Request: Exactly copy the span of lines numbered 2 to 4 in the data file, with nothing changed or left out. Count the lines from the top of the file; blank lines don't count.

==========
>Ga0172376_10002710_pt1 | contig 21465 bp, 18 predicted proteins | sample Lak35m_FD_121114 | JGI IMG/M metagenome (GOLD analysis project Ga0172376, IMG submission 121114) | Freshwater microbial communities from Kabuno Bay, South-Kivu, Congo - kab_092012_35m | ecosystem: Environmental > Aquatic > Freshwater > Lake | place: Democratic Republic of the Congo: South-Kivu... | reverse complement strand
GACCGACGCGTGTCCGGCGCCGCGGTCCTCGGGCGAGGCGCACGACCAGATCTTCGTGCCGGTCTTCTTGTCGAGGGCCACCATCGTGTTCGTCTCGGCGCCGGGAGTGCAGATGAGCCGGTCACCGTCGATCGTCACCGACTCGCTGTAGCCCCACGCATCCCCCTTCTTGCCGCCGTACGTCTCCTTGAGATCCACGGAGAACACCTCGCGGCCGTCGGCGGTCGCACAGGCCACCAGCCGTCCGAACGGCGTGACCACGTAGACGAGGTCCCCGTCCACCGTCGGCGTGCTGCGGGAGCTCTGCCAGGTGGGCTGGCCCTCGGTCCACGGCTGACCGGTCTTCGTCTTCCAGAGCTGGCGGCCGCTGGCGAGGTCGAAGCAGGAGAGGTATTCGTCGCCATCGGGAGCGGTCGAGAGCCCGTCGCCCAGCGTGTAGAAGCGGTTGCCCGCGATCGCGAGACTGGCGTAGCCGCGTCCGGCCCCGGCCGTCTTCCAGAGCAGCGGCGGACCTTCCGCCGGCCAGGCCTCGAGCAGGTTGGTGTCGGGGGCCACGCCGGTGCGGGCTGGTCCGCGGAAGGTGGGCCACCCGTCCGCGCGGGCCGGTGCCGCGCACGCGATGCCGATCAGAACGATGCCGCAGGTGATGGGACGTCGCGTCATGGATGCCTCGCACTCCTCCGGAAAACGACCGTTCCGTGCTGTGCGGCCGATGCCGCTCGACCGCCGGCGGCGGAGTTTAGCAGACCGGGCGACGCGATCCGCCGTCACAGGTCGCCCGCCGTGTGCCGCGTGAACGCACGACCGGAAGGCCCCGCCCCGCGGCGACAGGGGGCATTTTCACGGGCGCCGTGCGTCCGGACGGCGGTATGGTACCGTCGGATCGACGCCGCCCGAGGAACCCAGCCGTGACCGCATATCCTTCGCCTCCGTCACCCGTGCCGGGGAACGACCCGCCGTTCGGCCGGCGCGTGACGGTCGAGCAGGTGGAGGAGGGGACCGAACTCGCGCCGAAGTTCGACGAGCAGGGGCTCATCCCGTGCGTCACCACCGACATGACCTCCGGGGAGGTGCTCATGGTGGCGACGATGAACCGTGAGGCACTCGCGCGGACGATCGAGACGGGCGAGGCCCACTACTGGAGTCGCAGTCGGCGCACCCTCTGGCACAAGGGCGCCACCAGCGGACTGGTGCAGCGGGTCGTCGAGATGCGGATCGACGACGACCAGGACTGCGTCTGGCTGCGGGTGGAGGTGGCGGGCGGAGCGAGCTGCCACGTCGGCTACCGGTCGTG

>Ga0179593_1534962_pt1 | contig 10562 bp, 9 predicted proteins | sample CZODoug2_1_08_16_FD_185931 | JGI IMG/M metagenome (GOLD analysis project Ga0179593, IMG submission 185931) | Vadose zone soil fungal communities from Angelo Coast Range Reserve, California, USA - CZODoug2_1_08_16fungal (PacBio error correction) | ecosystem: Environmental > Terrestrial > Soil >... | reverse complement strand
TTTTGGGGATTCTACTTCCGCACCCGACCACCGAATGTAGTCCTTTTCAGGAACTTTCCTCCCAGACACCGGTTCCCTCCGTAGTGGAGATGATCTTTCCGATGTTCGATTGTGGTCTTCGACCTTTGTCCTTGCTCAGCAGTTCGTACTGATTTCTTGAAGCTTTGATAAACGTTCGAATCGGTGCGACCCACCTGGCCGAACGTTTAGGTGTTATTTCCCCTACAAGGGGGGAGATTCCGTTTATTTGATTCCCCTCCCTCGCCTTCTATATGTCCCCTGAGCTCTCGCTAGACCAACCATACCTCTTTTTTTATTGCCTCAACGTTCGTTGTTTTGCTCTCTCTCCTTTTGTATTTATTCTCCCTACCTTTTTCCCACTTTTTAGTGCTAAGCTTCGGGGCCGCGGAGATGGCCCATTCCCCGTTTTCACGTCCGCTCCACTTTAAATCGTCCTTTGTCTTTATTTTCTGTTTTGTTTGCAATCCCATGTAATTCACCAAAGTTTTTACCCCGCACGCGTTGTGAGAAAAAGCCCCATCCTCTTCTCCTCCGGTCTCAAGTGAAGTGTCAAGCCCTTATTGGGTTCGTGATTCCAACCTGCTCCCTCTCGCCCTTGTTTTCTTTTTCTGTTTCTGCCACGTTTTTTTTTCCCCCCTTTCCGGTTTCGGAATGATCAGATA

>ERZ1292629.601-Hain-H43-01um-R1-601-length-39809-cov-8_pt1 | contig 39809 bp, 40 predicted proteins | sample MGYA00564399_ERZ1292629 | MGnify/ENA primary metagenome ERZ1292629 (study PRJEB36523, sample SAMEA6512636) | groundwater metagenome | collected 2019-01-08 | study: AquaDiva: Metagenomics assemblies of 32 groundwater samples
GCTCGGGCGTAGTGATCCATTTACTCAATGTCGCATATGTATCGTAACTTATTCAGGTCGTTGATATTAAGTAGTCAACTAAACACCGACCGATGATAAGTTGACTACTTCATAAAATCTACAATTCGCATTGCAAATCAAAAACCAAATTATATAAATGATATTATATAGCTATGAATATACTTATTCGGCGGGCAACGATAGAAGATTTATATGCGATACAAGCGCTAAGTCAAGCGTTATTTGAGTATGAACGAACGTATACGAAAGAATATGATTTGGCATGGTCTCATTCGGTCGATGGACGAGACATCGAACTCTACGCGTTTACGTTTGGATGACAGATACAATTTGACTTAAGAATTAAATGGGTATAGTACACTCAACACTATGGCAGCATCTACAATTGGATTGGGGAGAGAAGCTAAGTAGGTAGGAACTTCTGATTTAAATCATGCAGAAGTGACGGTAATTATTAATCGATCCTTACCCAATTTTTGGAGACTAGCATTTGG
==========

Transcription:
GACCGACGCGTGTCCGGCGCCGCGGTCCTCGGGCGAGGCGCACGACCAGATCTTCGTGCCGGTCTTCTTGTCGAGGGCCACCATCGTGTTCGTCTCGGCGCCGGGAGTGCAGATGAGCCGGTCACCGTCGATCGTCACCGACTCGCTGTAGCCCCACGCATCCCCCTTCTTGCCGCCGTACGTCTCCTTGAGATCCACGGAGAACACCTCGCGGCCGTCGGCGGTCGCACAGGCCACCAGCCGTCCGAACGGCGTGACCACGTAGACGAGGTCCCCGTCCACCGTCGGCGTGCTGCGGGAGCTCTGCCAGGTGGGCTGGCCCTCGGTCCACGGCTGACCGGTCTTCGTCTTCCAGAGCTGGCGGCCGCTGGCGAGGTCGAAGCAGGAGAGGTATTCGTCGCCATCGGGAGCGGTCGAGAGCCCGTCGCCCAGCGTGTAGAAGCGGTTGCCCGCGATCGCGAGACTGGCGTAGCCGCGTCCGGCCCCGGCCGTCTTCCAGAGCAGCGGCGGACCTTCCGCCGGCCAGGCCTCGAGCAGGTTGGTGTCGGGGGCCACGCCGGTGCGGGCTGGTCCGCGGAAGGTGGGCCACCCGTCCGCGCGGGCCGGTGCCGCGCACGCGATGCCGATCAGAACGATGCCGCAGGTGATGGGACGTCGCGTCATGGATGCCTCGCACTCCTCCGGAAAACGACCGTTCCGTGCTGTGCGGCCGATGCCGCTCGACCGCCGGCGGCGGAGTTTAGCAGACCGGGCGACGCGATCCGCCGTCACAGGTCGCCCGCCGTGTGCCGCGTGAACGCACGACCGGAAGGCCCCGCCCCGCGGCGACAGGGGGCATTTTCACGGGCGCCGTGCGTCCGGACGGCGGTATGGTACCGTCGGATCGACGCCGCCCGAGGAACCCAGCCGTGACCGCATATCCTTCGCCTCCGTCACCCGTGCCGGGGAACGACCCGCCGTTCGGCCGGCGCGTGACGGTCGAGCAGGTGGAGGAGGGGACCGAACTCGCGCCGAAGTTCGACGAGCAGGGGCTCATCCCGTGCGTCACCACCGACATGACCTCCGGGGAGGTGCTCATGGTGGCGACGATGAACCGTGAGGCACTCGCGCGGACGATCGAGACGGGCGAGGCCCACTACTGGAGTCGCAGTCGGCGCACCCTCTGGCACAAGGGCGCCACCAGCGGACTGGTGCAGCGGGTCGTCGAGATGCGGATCGACGACGACCAGGACTGCGTCTGGCTGCGGGTGGAGGTGGCGGGCGGAGCGAGCTGCCACGTCGGCTACCGGTCGTG

>Ga0179593_1534962_pt1 | contig 10562 bp, 9 predicted proteins | sample CZODoug2_1_08_16_FD_185931 | JGI IMG/M metagenome (GOLD analysis project Ga0179593, IMG submission 185931) | Vadose zone soil fungal communities from Angelo Coast Range Reserve, California, USA - CZODoug2_1_08_16fungal (PacBio error correction) | ecosystem: Environmental > Terrestrial > Soil >... | reverse complement strand
TTTTGGGGATTCTACTTCCGCACCCGACCACCGAATGTAGTCCTTTTCAGGAACTTTCCTCCCAGACACCGGTTCCCTCCGTAGTGGAGATGATCTTTCCGATGTTCGATTGTGGTCTTCGACCTTTGTCCTTGCTCAGCAGTTCGTACTGATTTCTTGAAGCTTTGATAAACGTTCGAATCGGTGCGACCCACCTGGCCGAACGTTTAGGTGTTATTTCCCCTACAAGGGGGGAGATTCCGTTTATTTGATTCCCCTCCCTCGCCTTCTATATGTCCCCTGAGCTCTCGCTAGACCAACCATACCTCTTTTTTTATTGCCTCAACGTTCGTTGTTTTGCTCTCTCTCCTTTTGTATTTATTCTCCCTACCTTTTTCCCACTTTTTAGTGCTAAGCTTCGGGGCCGCGGAGATGGCCCATTCCCCGTTTTCACGTCCGCTCCACTTTAAATCGTCCTTTGTCTTTATTTTCTGTTTTGTTTGCAATCCCATGTAATTCACCAAAGTTTTTACCCCGCACGCGTTGTGAGAAAAAGCCCCATCCTCTTCTCCTCCGGTCTCAAGTGAAGTGTCAAGCCCTTATTGGGTTCGTGATTCCAACCTGCTCCCTCTCGCCCTTGTTTTCTTTTTCTGTTTCTGCCACGTTTTTTTTTCCCCCCTTTCCGGTTTCGGAATGATCAGATA